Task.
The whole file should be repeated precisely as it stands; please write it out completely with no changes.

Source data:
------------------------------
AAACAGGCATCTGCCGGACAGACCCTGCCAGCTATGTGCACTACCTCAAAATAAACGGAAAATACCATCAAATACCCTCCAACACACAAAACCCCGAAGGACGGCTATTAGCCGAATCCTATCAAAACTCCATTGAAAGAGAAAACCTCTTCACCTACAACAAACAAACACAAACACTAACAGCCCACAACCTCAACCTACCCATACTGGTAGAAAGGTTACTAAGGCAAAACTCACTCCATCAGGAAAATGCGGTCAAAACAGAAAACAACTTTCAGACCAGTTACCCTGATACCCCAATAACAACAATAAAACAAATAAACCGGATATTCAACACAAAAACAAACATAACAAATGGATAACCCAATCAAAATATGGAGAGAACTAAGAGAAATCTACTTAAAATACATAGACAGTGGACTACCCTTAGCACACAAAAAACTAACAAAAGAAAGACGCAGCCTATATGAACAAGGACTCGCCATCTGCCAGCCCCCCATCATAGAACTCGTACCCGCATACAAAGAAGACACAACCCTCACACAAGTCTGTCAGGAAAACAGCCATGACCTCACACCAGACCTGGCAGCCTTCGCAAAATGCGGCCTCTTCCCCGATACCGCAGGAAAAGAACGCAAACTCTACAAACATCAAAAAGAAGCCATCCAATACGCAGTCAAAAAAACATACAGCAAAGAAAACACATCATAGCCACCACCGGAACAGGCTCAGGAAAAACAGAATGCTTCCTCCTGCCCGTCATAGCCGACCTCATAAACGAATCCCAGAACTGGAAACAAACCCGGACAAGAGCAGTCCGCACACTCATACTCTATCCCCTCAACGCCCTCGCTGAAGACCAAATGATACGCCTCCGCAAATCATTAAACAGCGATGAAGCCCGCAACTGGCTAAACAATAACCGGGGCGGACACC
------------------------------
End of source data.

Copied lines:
AAACAGGCATCTGCCGGACAGACCCTGCCAGCTATGTGCACTACCTCAAAATAAACGGAAAATACCATCAAATACCCTCCAACACACAAAACCCCGAAGGACGGCTATTAGCCGAATCCTATCAAAACTCCATTGAAAGAGAAAACCTCTTCACCTACAACAAACAAACACAAACACTAACAGCCCACAACCTCAACCTACCCATACTGGTAGAAAGGTTACTAAGGCAAAACTCACTCCATCAGGAAAATGCGGTCAAAACAGAAAACAACTTTCAGACCAGTTACCCTGATACCCCAATAACAACAATAAAACAAATAAACCGGATATTCAACACAAAAACAAACATAACAAATGGATAACCCAATCAAAATATGGAGAGAACTAAGAGAAATCTACTTAAAATACATAGACAGTGGACTACCCTTAGCACACAAAAAACTAACAAAAGAAAGACGCAGCCTATATGAACAAGGACTCGCCATCTGCCAGCCCCCCATCATAGAACTCGTACCCGCATACAAAGAAGACACAACCCTCACACAAGTCTGTCAGGAAAACAGCCATGACCTCACACCAGACCTGGCAGCCTTCGCAAAATGCGGCCTCTTCCCCGATACCGCAGGAAAAGAACGCAAACTCTACAAACATCAAAAAGAAGCCATCCAATACGCAGTCAAAAAAACATACAGCAAAGAAAACACATCATAGCCACCACCGGAACAGGCTCAGGAAAAACAGAATGCTTCCTCCTGCCCGTCATAGCCGACCTCATAAACGAATCCCAGAACTGGAAACAAACCCGGACAAGAGCAGTCCGCACACTCATACTCTATCCCCTCAACGCCCTCGCTGAAGACCAAATGATACGCCTCCGCAAATCATTAAACAGCGATGAAGCCCGCAACTGGCTAAACAATAACCGGGGCGGACACC